Alone Together: An Empirical Study of Relational Mindfulness
In mindfulness research, much focus has been put on outcome measures without teasing out the factors involved. Many theorists (such as R. A. Baer, S. R. Bishop, K. W. Brown, E. J. Langer, and S. L. Shapiro) suggested various definitions of the construct, but mostly from Western approaches. As Frijda and Sundararajan (2007) pointed out, “Mindfulness is more of an ideal in Buddhist and Taoist traditions than it is in the West” (p. 238). The present study, Alone Together, was a replication of the research based on the model of mindfulness suggested by Sundararajan and Fatemi (2016b). The present study referred to the same theoretical framework but was repeated with subjects in a cultural background (Western) different from the previous study (Non-Western). The present study captured two important elements of mindfulness: (a) Alone, or solitude caught the attention element of mindfulness; (b) Together, caught the intention of mindfulness. The findings supported that intention—relating to nature in a symmetrical or asymmetrical manner—had far reaching ramifications for psychological well-being, as measured by mood states and solitude scales.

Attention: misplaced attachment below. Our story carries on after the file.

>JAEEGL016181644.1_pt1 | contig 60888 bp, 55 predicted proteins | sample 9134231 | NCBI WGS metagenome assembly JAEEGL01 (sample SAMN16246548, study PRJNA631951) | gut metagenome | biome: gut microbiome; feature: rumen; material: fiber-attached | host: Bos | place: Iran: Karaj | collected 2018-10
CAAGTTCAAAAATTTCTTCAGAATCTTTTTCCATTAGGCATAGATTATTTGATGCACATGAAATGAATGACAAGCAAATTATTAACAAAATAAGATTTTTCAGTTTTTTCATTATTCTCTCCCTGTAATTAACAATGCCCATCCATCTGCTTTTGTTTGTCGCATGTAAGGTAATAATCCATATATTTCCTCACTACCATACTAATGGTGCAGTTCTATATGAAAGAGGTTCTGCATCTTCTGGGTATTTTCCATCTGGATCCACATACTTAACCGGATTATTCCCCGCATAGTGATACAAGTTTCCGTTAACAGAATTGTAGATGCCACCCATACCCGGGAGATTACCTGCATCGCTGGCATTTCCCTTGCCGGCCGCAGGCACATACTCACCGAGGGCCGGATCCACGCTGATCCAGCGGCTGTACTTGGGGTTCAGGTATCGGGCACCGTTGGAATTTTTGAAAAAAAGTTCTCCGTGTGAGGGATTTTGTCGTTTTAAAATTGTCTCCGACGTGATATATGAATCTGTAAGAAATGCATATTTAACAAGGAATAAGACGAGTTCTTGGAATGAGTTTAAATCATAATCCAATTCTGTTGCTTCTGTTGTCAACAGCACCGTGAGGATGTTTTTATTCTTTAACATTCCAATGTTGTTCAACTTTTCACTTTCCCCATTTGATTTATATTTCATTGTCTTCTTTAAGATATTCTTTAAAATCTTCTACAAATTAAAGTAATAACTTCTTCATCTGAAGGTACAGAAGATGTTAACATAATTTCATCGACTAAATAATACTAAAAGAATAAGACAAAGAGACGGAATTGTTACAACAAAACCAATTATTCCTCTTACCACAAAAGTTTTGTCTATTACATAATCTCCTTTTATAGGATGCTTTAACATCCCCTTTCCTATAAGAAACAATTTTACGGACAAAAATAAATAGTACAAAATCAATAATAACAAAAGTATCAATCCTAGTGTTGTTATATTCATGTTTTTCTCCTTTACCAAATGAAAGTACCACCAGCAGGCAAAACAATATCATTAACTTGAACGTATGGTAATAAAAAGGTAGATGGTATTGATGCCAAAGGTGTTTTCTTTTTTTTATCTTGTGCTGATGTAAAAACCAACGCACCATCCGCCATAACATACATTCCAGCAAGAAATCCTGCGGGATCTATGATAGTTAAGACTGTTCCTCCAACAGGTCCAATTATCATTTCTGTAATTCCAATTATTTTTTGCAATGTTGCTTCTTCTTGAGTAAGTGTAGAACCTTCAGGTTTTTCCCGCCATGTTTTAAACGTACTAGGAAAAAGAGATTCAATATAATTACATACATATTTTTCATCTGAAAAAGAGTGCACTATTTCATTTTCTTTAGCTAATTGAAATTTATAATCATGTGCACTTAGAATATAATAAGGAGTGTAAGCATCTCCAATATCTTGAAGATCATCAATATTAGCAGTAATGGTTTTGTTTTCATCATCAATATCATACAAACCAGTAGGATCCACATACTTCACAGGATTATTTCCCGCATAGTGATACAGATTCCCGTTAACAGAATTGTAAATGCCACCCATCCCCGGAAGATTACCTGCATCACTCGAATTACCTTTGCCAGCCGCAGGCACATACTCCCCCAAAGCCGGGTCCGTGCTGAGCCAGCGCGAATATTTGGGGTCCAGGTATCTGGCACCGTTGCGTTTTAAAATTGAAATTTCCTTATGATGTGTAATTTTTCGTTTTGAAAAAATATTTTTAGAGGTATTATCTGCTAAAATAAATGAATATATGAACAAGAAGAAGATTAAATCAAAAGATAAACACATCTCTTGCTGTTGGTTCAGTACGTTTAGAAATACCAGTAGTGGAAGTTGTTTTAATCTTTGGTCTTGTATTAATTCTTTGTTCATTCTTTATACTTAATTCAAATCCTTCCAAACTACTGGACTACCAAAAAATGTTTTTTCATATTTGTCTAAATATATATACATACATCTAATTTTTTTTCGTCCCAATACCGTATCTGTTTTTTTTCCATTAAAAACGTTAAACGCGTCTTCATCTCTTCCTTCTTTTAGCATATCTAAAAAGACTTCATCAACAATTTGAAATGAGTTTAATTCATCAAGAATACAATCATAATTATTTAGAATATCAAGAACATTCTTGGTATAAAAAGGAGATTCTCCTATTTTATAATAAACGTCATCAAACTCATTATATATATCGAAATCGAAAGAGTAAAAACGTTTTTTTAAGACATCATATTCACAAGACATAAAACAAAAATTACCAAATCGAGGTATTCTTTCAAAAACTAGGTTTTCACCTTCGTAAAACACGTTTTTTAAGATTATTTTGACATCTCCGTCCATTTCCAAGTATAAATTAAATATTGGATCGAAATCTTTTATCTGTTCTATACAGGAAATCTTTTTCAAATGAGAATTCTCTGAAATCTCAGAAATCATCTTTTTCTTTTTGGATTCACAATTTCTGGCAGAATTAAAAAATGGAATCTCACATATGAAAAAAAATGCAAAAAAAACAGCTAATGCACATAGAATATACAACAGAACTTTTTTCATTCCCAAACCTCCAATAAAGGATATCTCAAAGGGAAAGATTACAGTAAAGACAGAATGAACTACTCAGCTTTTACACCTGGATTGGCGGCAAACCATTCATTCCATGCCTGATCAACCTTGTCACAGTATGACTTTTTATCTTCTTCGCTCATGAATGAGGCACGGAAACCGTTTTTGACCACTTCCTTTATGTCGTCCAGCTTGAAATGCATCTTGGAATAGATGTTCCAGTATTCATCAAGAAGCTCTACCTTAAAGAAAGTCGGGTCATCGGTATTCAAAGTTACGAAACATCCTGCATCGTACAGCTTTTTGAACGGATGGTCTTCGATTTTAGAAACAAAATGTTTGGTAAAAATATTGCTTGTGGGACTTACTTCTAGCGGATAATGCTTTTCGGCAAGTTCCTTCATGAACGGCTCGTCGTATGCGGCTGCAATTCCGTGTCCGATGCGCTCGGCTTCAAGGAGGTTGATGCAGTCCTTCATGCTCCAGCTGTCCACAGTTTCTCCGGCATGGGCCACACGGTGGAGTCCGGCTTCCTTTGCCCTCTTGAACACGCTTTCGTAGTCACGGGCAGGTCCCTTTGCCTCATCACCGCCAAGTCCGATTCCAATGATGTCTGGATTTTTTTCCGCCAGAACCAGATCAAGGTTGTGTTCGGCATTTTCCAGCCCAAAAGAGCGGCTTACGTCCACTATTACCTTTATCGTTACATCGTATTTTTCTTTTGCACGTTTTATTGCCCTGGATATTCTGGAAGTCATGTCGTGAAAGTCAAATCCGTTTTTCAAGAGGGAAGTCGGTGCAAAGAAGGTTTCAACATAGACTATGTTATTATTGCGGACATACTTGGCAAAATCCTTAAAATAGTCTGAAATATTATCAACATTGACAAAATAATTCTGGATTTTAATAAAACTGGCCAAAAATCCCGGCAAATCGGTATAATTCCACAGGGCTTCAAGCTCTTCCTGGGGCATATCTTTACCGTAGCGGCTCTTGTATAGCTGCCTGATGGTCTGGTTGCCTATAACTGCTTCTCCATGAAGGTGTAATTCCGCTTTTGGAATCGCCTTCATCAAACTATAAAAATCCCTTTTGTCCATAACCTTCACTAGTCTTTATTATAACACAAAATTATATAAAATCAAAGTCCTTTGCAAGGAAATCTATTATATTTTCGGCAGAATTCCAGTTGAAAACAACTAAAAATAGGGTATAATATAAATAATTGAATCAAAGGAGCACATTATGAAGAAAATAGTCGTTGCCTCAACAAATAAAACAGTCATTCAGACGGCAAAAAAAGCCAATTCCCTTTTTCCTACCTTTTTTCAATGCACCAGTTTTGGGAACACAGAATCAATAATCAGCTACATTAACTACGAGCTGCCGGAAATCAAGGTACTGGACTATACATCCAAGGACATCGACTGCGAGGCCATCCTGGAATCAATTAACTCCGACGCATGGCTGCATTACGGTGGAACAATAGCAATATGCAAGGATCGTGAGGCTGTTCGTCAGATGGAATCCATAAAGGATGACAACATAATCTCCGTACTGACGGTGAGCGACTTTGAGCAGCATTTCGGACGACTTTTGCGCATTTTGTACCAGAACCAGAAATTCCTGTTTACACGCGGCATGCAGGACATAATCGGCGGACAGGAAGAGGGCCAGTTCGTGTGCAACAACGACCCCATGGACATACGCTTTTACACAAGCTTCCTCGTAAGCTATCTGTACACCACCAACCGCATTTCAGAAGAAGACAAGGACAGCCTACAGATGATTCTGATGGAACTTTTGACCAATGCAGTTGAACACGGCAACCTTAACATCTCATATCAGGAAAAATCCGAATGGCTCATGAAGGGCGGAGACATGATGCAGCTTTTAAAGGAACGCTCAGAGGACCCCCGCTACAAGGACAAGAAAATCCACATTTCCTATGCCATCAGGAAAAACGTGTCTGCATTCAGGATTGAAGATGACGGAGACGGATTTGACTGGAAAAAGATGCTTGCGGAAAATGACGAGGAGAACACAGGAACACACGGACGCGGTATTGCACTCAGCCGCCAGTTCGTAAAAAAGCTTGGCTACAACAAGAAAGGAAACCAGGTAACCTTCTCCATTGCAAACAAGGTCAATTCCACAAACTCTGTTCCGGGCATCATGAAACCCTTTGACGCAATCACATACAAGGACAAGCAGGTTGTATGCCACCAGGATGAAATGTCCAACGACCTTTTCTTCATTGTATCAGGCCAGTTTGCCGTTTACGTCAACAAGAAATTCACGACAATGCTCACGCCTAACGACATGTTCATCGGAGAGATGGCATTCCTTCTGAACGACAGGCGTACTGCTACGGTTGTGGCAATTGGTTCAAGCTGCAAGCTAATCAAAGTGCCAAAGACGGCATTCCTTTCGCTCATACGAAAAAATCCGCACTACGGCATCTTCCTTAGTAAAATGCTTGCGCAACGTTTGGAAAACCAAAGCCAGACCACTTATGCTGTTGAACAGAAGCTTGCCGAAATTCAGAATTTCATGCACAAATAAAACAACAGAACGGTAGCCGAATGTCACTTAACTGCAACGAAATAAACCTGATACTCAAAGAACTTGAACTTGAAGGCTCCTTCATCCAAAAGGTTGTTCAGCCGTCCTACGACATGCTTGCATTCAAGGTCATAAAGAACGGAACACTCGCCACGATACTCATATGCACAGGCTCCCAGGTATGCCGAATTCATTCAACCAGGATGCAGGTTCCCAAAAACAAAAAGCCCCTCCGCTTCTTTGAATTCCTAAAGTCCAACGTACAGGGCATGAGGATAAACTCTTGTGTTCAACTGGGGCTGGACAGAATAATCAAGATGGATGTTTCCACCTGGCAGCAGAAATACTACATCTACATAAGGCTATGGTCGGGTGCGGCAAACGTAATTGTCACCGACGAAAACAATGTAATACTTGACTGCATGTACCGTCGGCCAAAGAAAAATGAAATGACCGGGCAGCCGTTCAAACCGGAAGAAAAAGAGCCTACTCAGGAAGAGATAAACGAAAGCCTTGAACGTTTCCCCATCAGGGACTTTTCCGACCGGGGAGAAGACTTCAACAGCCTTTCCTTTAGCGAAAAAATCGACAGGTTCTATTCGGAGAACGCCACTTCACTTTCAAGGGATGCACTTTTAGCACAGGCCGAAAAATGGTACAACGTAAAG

Dueck, Alvin C.
Mindfulness, Solitude, Clinical psychology
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